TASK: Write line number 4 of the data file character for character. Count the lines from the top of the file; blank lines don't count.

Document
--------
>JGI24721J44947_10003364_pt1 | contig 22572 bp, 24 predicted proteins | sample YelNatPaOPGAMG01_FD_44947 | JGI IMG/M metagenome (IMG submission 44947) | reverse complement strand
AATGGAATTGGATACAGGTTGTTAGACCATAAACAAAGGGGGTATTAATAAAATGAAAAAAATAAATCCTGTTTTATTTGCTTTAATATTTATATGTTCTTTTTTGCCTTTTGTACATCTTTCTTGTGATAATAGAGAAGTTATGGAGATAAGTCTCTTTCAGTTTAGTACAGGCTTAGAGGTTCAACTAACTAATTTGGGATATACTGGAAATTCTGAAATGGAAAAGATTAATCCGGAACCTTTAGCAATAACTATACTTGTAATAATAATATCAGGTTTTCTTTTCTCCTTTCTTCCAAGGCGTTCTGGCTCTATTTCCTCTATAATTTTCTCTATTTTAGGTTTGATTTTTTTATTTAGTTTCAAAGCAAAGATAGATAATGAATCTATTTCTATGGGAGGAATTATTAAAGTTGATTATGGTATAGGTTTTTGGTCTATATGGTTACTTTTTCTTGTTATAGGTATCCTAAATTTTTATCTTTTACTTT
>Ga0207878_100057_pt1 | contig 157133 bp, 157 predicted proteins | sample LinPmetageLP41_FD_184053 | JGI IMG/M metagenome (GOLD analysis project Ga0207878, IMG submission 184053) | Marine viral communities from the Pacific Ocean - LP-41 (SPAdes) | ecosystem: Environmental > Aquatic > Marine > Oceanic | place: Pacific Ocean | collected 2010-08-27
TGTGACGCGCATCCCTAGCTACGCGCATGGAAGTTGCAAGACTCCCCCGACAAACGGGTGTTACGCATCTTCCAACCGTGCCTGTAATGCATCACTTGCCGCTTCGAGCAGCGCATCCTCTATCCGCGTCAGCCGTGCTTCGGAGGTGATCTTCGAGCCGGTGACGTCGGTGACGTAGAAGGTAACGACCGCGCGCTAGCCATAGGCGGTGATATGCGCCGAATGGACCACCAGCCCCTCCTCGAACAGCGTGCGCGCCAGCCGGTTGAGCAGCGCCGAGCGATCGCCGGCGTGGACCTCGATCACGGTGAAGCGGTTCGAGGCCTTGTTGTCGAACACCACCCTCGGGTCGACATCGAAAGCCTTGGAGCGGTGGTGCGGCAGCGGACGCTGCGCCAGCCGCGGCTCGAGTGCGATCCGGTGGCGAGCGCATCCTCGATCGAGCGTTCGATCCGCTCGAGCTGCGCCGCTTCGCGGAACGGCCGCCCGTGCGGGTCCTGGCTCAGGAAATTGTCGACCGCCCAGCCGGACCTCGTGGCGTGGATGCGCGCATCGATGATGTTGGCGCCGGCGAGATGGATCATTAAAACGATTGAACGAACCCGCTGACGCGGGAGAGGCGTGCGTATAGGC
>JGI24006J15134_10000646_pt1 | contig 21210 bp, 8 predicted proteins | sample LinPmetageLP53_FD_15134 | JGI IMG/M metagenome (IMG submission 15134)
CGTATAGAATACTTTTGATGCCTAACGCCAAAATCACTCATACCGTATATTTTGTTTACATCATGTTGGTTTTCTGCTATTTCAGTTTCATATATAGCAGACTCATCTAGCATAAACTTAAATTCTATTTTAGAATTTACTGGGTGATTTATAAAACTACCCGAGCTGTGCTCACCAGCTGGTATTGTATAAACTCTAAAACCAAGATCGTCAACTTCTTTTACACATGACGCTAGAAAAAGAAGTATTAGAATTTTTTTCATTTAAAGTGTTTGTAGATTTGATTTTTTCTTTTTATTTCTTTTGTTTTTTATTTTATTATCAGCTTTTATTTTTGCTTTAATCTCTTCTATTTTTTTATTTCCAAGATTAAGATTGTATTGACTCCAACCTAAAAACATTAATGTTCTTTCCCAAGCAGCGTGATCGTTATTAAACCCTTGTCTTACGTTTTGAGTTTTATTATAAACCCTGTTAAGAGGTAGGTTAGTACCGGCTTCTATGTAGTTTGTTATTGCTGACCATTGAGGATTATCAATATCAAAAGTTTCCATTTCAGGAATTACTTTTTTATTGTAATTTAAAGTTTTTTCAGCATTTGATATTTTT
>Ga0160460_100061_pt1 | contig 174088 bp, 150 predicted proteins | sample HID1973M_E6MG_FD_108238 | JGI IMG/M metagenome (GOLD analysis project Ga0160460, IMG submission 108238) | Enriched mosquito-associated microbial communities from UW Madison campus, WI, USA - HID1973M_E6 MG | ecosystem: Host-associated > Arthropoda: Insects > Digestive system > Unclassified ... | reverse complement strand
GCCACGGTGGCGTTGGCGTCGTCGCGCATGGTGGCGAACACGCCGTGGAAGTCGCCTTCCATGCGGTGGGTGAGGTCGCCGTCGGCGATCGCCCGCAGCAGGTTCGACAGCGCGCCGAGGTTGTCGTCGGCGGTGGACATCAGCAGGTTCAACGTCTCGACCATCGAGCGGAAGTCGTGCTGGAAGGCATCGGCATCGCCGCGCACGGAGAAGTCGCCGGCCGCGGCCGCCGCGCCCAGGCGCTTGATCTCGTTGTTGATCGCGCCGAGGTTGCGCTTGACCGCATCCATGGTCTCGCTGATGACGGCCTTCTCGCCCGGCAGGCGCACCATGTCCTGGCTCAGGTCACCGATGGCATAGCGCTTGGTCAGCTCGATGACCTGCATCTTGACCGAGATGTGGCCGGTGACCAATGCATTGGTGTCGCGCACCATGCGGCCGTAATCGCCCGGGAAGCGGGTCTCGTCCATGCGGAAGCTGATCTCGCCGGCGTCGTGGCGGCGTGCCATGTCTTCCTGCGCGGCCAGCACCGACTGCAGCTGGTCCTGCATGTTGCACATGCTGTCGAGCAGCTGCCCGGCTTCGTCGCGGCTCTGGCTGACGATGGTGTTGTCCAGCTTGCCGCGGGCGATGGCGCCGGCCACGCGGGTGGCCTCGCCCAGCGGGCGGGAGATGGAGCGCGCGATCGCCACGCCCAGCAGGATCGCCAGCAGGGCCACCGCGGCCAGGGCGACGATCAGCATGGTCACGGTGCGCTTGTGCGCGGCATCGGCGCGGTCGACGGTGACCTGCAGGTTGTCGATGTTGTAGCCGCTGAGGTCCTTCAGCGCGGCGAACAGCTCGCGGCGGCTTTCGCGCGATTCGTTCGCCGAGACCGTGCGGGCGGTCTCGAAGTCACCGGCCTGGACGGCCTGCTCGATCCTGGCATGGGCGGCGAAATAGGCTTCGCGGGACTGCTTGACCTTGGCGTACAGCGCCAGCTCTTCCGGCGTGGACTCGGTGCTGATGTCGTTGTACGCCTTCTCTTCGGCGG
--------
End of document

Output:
TGTGACGCGCATCCCTAGCTACGCGCATGGAAGTTGCAAGACTCCCCCGACAAACGGGTGTTACGCATCTTCCAACCGTGCCTGTAATGCATCACTTGCCGCTTCGAGCAGCGCATCCTCTATCCGCGTCAGCCGTGCTTCGGAGGTGATCTTCGAGCCGGTGACGTCGGTGACGTAGAAGGTAACGACCGCGCGCTAGCCATAGGCGGTGATATGCGCCGAATGGACCACCAGCCCCTCCTCGAACAGCGTGCGCGCCAGCCGGTTGAGCAGCGCCGAGCGATCGCCGGCGTGGACCTCGATCACGGTGAAGCGGTTCGAGGCCTTGTTGTCGAACACCACCCTCGGGTCGACATCGAAAGCCTTGGAGCGGTGGTGCGGCAGCGGACGCTGCGCCAGCCGCGGCTCGAGTGCGATCCGGTGGCGAGCGCATCCTCGATCGAGCGTTCGATCCGCTCGAGCTGCGCCGCTTCGCGGAACGGCCGCCCGTGCGGGTCCTGGCTCAGGAAATTGTCGACCGCCCAGCCGGACCTCGTGGCGTGGATGCGCGCATCGATGATGTTGGCGCCGGCGAGATGGATCATTAAAACGATTGAACGAACCCGCTGACGCGGGAGAGGCGTGCGTATAGGC